Let it snow! Because the Department of Sanitation will be prepared this time around, they promise.
General Superintendent Frank Lumia visited Community Board 6 on Wednesday to assure the board and the public that should a blizzard strike in 2012, New York won’t look like a scene out of “The Day After Tomorrow.”
Lumia touted a number of key changes to the Department of Sanitation’s operating procedures for blizzard conditions.
Queens slowed to a crawl because of unplowed roads, trucks stuck in snow banks and unsalted streets.
The chaos sewn by the blizzard of 2010 was so profligate that the city
Through those hearings, changes were introduced that are already in place, Lumia told board members.
Most importantly, he said, is the addition of GPS locators on all Sanitation trucks so the department knows where they are deployed at all times — and if they need a tow.
In addition, Lumia said drivers and sanitation workers have been newly trained in the art of getting one of their rigs out of a tough spot.
“We’ve increased the level of training, driver training, for how to get trucks out of the snow so they don’t have to wait on a tow,” Lumia said. “All the drivers have been instructed in how to properly use the traction controls so they can get out themselves.”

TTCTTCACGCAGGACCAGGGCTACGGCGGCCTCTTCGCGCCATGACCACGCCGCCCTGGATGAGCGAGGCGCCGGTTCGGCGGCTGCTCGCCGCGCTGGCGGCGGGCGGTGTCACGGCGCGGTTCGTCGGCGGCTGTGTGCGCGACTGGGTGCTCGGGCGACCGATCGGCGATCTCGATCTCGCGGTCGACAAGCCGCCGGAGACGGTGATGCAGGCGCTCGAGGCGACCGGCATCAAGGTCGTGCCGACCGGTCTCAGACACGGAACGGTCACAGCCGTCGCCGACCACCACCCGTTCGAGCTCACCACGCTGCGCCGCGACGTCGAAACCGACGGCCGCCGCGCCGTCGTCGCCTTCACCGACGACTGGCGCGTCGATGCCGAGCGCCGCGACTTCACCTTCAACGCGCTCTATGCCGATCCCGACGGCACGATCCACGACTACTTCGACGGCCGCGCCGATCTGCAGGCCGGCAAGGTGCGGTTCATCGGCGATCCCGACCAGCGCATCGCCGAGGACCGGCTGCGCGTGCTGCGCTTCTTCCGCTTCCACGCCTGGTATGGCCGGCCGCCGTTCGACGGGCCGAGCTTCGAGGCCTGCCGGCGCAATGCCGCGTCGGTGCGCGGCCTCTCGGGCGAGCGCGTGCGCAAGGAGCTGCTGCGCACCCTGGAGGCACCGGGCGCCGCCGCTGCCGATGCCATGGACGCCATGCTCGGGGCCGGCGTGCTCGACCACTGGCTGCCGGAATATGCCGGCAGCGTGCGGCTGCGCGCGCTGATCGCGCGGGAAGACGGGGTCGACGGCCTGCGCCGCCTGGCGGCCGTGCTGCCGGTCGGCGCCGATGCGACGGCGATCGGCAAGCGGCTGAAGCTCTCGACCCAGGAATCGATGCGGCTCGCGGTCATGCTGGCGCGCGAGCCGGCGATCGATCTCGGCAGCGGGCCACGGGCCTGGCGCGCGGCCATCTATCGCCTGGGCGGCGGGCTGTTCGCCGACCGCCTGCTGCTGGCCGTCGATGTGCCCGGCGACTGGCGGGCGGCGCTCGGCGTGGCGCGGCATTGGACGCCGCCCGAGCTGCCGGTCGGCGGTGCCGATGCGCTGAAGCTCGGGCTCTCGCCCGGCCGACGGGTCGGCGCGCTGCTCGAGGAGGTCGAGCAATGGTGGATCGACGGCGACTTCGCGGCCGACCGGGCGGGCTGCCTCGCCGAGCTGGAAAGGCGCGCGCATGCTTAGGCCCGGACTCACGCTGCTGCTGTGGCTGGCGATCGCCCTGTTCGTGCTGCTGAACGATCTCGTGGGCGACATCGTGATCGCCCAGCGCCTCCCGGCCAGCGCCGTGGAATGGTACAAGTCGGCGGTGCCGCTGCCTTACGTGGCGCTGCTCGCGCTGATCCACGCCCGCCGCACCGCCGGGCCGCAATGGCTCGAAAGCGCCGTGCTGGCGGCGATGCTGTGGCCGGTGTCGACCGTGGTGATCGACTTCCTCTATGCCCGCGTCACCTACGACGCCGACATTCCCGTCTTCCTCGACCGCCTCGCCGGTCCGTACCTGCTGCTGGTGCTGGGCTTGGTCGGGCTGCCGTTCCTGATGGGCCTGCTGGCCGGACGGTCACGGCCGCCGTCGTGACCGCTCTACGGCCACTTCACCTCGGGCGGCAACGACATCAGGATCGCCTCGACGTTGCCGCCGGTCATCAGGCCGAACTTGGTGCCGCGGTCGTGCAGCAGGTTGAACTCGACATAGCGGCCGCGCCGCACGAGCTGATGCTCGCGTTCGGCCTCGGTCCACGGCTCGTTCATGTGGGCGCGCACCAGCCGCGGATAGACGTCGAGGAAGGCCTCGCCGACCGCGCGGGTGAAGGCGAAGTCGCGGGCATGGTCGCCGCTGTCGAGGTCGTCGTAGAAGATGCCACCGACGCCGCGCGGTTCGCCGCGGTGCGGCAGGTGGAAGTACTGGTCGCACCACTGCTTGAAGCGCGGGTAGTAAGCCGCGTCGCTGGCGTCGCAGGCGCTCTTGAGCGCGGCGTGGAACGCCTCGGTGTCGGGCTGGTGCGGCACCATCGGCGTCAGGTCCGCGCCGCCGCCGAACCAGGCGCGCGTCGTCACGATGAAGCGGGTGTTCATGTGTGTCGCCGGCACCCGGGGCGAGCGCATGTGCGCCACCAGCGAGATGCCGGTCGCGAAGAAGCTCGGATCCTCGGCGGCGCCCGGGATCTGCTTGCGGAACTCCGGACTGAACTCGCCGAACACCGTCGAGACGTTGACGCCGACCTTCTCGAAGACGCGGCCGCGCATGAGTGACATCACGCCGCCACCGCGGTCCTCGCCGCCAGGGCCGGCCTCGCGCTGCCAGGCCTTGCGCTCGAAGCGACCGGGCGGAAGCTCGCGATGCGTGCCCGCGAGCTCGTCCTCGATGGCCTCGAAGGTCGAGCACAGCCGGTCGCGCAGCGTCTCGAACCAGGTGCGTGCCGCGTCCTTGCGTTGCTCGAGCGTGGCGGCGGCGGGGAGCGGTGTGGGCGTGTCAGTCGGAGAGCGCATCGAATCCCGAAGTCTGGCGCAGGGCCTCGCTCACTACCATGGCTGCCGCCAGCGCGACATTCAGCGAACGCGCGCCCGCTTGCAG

Another crucial addition to snow removal in Queens will be the mobilization of snow removal contractors before storms hit, rather than waiting for disaster to strike.
Lumia said that contractors in Community Board 6 — which have been hired in advance based on a bidding process — already know which streets they need to plow and when, and will be on call as a storm is inbound, rather than after the snowdrifts pile up.
He added that this method will keep secondary and tertiary streets clear, as well as the main drags — one of the biggest complaints of the most recent blizzard.
“Private contractors will be notified in advance to report, and they’ll go right out and they’ll start right with those tertiary streets,” he said. “There won’t be any waiting to do those anymore.”
During the blizzard of 2010, residents complained that side roads and back streets were snowed over for weeks after the storm because of city priorities.